Cedar wood is another top choice for raised beds. This wood is easy to work and naturally rot resistant. With the right care, cedar can last up to 20 years.
Cedar is usually thought of as a stronger wood than untreated pine. If it’s durability you value, this is the best option. It’s resistant to bad weather, and can be used all round the garden. Cedar is often used to make garden furniture and decking, as well as raised beds.
Another advantage of this type of wood is its beauty. This material lends itself brilliantly to most gardens, complementing almost any flower display. Cedar is also biodegradable, and will slowly break down into the earth after use.
No material is perfect, and cedar has a couple of downsides. The first is that untreated cedar will fade after long-term exposure to sunlight. Many people apply a finish to prevent this from happening.
Another concern is that cedar can retain moisture, and may not last as long in very wet climates. If the UK has a particularly wet winter (as it often does!), cedar beds will be more susceptible to deterioration. Treating the wood with a non-toxic stabiliser can help to elongate its lifespan.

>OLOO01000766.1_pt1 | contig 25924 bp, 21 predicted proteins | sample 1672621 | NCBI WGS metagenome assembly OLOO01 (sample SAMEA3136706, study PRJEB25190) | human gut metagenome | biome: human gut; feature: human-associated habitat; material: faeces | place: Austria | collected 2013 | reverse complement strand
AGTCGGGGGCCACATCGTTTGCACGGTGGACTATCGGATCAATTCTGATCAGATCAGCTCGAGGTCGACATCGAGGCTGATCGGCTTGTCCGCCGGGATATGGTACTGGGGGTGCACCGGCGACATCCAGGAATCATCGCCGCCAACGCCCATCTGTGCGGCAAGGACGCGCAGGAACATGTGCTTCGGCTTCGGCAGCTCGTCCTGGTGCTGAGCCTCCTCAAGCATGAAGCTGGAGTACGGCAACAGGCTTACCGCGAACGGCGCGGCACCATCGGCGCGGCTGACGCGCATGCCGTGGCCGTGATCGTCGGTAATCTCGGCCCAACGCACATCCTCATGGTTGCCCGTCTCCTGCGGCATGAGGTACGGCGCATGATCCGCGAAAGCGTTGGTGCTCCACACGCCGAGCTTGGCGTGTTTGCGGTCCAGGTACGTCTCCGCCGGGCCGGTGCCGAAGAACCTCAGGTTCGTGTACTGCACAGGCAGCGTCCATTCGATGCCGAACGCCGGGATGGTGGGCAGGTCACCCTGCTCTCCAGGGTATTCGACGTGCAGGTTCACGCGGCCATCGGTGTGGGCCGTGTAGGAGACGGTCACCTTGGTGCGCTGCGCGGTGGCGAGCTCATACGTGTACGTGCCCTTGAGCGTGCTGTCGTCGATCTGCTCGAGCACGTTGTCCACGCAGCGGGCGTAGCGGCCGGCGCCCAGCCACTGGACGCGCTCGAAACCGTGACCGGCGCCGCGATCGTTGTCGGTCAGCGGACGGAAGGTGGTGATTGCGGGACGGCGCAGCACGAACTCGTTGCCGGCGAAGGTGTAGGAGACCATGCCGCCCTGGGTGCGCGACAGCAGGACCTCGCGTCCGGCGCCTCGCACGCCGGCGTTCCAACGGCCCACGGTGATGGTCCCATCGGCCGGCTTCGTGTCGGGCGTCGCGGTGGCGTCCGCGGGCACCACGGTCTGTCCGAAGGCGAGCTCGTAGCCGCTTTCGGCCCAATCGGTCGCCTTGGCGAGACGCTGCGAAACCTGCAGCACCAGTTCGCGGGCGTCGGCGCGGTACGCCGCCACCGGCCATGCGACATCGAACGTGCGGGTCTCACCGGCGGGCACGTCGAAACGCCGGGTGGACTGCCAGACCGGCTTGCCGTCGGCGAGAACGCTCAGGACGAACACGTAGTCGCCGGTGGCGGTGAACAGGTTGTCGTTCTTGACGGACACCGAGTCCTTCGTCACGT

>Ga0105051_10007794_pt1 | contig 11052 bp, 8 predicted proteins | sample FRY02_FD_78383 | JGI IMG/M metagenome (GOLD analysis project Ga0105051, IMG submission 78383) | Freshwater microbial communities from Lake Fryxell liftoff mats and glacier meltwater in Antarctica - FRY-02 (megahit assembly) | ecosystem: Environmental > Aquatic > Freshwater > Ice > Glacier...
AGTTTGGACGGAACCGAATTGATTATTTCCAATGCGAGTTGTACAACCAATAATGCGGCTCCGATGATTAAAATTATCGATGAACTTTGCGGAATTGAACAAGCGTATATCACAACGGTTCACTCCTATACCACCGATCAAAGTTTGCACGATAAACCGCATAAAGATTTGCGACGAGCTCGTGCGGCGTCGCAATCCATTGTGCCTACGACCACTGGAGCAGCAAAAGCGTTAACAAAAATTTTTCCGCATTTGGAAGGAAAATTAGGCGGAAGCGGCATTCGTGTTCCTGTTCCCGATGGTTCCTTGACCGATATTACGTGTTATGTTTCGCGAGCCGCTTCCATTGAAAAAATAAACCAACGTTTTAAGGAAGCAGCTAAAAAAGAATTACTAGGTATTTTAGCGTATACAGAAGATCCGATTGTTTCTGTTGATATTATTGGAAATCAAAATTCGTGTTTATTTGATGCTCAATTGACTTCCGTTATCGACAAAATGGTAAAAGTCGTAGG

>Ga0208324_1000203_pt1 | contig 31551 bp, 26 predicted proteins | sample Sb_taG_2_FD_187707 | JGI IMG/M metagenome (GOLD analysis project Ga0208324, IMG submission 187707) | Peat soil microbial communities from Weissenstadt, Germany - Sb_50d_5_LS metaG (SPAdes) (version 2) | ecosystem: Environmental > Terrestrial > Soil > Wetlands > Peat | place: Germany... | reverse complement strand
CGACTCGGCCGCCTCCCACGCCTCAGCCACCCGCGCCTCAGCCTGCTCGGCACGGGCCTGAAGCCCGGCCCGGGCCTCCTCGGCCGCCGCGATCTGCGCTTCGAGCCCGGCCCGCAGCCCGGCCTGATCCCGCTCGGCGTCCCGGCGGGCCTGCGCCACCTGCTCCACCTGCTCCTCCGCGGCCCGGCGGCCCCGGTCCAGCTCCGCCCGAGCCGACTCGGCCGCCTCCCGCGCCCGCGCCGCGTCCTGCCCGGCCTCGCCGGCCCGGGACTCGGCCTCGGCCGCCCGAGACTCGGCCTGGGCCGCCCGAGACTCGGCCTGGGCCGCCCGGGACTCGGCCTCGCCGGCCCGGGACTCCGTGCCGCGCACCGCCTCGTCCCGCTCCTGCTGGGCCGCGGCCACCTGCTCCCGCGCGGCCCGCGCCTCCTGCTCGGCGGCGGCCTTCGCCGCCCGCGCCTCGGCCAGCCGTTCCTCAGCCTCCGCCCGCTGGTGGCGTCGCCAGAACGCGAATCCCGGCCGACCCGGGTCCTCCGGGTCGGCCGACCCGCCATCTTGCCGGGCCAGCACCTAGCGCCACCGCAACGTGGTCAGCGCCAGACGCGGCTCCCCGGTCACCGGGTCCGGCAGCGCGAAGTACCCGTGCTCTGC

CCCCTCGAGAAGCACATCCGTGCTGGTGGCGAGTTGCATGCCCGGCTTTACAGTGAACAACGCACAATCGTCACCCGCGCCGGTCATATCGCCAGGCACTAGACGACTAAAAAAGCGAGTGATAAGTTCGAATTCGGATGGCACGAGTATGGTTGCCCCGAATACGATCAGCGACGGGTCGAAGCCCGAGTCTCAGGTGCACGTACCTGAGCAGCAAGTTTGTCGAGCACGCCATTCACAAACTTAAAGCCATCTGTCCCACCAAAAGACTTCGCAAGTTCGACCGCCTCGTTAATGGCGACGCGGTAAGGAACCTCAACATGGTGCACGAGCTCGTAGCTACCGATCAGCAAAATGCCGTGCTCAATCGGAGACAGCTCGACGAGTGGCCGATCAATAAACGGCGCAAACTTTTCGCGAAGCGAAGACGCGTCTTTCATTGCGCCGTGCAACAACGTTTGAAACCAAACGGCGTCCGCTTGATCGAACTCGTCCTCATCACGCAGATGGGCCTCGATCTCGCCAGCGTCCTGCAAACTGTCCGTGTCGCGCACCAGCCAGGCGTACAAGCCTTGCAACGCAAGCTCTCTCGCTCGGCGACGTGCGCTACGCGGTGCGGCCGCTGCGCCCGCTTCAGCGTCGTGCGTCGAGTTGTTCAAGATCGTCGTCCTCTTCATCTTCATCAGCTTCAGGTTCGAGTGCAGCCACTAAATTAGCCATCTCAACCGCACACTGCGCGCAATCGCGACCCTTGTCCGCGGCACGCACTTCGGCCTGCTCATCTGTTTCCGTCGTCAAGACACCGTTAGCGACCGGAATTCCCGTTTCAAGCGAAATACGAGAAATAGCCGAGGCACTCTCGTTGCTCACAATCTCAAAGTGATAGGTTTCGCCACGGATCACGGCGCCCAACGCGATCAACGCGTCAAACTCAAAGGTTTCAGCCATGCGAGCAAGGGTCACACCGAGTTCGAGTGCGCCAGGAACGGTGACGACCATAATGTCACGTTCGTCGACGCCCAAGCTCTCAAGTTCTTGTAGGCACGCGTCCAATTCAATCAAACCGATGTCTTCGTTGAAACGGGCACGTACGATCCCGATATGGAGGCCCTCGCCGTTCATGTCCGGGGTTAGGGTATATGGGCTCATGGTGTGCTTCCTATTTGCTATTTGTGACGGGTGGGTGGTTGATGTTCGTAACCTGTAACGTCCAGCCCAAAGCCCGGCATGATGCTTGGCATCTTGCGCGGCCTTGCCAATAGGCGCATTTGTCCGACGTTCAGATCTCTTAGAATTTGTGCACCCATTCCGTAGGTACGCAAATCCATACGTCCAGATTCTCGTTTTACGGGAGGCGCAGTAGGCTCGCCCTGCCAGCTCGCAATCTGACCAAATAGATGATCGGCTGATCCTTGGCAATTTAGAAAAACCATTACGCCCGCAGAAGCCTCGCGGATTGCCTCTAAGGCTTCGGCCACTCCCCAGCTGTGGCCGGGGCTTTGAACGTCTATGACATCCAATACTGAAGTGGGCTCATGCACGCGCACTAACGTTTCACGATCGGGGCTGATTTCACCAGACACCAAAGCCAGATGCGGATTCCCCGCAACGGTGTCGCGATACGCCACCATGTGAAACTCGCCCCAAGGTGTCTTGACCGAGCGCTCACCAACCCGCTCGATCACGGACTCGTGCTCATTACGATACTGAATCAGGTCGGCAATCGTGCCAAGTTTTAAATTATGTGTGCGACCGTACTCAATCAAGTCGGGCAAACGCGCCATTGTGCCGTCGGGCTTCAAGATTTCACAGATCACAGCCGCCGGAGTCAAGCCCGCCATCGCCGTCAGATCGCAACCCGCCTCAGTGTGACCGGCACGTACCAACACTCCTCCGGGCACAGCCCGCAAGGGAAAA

3. Recycled Plastic
Durable and easy to work with, recycled plastic is another good choice for raised beds. This material is resistant to cracking and chipping, even when exposed to extreme weather.
Unlike treated products, recycled plastic is stable and won’t leach toxic chemicals, or in fact any chemicals, into the soil. This makes it a great choice if you’re growing edible produce.
Plastic is also easy to maintain. After a long winter being battered by the elements, plastic garden beds can be wiped clean using either a sponge or power washer.
Another benefit is that plastic is available in a range of colours. They can be purchased in a darker finish or light colour to suit your garden.